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USMEF Chief Hails Trade Developments with Japan a Success

24 April 2013, at 9:18pm

US - The importance of the US-Japanese economic relationship, particularly as it relates to US agriculture and red meat exports, was highlighted by US Meat Export Federation (USMEF) President and CEO Philip Seng in an address before a packed media audience in Tokyo last week.

“On 1 February, 2013, Japan rationalised its import restrictions to allow beef imports from US cattle less than 30 months of age,” said Mr Seng . “The United States appreciates the action and the way this was handled (by Japan). We appreciate how smoothly the process has gone thus far. The US beef industry is committed to the Japanese market and looks forward to an even closer partnership.”

This change in Japan’s policy on beef imports is expected to contribute to a 45 per cent increase in US beef exports to that nation in 2013. In 2012, Japan purchased 152,763 metric tons (336.8 million pounds) of US beef muscle cuts and variety meat valued at $1.03 billion.

At the same time, Japan remains the No. 1 value market and No. 2 volume market for US pork, buying 455,776 metric tons (just over 1 billion pounds) valued at nearly $2 billion last year.

Mr Seng noted that while volatile weather trends can affect livestock feed costs and supplies, it is anticipated that the US will see increased pork volumes available in the year ahead and continued solid pork exports to Japan, where US pork has been the No. 1 imported pork for eight consecutive years.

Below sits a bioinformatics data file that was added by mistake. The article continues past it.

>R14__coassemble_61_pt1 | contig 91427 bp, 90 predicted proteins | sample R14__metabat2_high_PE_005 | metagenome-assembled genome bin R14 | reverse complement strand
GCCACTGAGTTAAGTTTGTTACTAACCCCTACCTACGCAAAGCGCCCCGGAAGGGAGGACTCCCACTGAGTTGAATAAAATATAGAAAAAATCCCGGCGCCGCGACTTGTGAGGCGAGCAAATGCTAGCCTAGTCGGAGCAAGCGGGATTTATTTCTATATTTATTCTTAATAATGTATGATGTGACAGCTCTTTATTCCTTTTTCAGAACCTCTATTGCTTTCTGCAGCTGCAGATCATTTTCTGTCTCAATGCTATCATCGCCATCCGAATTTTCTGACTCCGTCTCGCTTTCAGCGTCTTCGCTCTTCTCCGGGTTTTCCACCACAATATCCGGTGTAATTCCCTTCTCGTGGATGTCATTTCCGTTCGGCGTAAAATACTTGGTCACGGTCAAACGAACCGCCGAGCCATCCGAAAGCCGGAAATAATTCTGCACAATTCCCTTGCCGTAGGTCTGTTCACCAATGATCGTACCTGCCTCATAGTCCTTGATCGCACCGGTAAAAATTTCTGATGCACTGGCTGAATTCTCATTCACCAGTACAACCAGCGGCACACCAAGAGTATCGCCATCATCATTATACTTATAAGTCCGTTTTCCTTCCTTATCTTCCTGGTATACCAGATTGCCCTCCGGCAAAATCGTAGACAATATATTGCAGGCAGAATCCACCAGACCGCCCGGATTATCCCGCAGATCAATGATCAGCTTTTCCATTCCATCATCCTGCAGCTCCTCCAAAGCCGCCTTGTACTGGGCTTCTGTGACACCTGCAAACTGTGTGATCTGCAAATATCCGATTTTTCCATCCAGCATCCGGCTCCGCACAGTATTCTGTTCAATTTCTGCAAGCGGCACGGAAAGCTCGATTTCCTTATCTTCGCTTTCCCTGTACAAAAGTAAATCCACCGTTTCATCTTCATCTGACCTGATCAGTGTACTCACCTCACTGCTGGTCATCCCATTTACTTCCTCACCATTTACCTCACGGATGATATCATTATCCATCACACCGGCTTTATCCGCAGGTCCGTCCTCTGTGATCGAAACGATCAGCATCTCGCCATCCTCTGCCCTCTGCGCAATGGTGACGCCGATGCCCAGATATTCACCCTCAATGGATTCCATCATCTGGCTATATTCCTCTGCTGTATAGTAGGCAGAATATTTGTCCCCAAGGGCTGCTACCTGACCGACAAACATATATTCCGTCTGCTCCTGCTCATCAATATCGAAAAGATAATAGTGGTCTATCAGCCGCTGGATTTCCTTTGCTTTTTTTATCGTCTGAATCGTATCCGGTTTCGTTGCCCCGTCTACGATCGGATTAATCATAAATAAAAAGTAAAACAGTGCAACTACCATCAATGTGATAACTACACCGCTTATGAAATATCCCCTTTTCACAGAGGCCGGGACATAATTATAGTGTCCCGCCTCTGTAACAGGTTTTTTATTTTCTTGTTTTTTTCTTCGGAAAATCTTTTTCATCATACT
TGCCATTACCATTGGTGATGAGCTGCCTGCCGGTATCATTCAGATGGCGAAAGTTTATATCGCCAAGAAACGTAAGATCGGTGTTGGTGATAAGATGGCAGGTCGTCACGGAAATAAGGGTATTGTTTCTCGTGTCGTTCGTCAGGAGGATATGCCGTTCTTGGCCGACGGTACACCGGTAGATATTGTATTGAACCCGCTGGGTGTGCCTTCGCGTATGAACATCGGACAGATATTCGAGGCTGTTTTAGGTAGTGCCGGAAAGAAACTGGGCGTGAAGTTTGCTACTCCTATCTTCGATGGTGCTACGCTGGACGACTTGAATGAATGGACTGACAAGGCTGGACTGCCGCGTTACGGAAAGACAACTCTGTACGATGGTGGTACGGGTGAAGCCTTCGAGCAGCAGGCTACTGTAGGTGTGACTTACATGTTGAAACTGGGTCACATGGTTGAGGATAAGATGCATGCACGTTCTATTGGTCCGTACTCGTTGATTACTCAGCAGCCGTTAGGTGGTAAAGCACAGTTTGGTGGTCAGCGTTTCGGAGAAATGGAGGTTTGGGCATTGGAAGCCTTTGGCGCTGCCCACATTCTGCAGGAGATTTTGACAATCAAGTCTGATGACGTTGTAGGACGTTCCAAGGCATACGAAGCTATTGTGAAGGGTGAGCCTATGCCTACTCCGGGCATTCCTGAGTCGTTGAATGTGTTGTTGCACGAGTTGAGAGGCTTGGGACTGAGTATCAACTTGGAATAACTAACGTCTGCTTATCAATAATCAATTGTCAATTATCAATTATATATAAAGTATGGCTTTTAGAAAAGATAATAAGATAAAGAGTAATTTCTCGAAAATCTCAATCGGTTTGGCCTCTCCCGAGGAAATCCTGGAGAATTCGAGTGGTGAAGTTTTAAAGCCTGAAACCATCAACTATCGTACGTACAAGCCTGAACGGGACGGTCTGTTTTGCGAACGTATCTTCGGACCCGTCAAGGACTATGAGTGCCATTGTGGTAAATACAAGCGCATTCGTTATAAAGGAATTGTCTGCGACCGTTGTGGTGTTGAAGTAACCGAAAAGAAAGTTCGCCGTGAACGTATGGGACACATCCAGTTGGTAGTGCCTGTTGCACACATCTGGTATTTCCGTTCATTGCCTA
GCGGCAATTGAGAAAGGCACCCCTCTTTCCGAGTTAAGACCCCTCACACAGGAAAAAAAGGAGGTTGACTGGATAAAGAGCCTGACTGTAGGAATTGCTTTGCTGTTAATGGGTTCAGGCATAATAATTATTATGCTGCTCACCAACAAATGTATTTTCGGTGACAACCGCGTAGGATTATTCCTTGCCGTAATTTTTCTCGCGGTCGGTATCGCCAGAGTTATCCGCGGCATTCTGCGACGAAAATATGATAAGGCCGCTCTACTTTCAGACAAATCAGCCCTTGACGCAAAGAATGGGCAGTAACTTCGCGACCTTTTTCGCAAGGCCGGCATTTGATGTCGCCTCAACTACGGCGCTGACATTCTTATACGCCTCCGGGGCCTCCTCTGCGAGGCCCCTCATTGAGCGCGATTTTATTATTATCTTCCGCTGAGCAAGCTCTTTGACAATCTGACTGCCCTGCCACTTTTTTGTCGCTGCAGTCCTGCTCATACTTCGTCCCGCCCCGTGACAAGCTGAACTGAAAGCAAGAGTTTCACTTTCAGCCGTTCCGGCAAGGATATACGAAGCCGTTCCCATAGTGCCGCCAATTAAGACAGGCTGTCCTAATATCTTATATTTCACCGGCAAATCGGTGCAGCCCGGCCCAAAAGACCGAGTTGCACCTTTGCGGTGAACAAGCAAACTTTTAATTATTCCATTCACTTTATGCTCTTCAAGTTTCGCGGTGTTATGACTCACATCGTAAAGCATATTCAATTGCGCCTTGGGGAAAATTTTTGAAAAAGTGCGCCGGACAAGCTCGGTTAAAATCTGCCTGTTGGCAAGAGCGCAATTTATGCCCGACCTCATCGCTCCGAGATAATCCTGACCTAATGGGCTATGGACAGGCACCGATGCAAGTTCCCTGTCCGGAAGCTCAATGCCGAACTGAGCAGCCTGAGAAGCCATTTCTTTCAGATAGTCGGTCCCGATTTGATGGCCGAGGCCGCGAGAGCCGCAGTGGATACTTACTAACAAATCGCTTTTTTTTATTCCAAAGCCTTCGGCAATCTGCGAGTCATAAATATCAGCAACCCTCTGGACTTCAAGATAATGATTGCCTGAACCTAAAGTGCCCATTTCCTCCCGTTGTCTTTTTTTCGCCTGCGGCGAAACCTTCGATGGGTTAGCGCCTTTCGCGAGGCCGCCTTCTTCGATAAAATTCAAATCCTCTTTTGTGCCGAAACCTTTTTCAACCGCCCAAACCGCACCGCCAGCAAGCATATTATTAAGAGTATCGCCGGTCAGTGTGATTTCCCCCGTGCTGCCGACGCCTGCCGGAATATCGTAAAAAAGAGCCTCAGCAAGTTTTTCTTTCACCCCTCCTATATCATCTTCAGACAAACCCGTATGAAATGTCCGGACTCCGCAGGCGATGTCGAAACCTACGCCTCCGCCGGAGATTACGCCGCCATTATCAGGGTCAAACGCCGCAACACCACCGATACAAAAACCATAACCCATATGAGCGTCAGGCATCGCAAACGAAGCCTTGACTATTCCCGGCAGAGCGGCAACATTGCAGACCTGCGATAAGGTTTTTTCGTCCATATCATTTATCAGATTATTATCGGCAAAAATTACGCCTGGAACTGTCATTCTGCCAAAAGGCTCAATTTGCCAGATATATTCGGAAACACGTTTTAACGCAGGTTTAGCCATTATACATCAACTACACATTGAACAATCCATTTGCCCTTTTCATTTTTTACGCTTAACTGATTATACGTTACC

Mr Seng also addressed Japan’s involvement in the Trans-Pacific Partnership (TPP). Japanese Prime Minister Abe announced Japan’s commitment to join the TPP discussions on 15 March, and less than a month later the US offered its support for Japanese participation in TPP.

TPP is often referred to in Japan as TPP mondai (question),” said Mr Seng. “I like to call it TPP kikai (opportunity). The USMEF and our industry strongly endorse Japan’s participation in TPP. We stress that the last word in TPP is ‘partnership.’ We regard TPP as a partnership – a collaborative effort.”

The importance of TPP, Mr Seng noted, is that its participants represent 40 per cent of global wealth and one-third of global trade. But he acknowledged that there is some reluctance expressed by members of Japan’s agricultural sector.

“I have traveled extensively around the world, and Japanese food is reputed to be the most exquisite,” said Mr Seng. “Everywhere, the concept of umami (distinctive yet subtle Japanese flavor) is in fashion. The United States, Europe, Canada, Australia, all around the world — countries would love to have the reputation that exists for Japanese food. This (TPP) is a huge opportunity for Japanese farmers to build on the excellent reputation of Japanese food with their farm products.”

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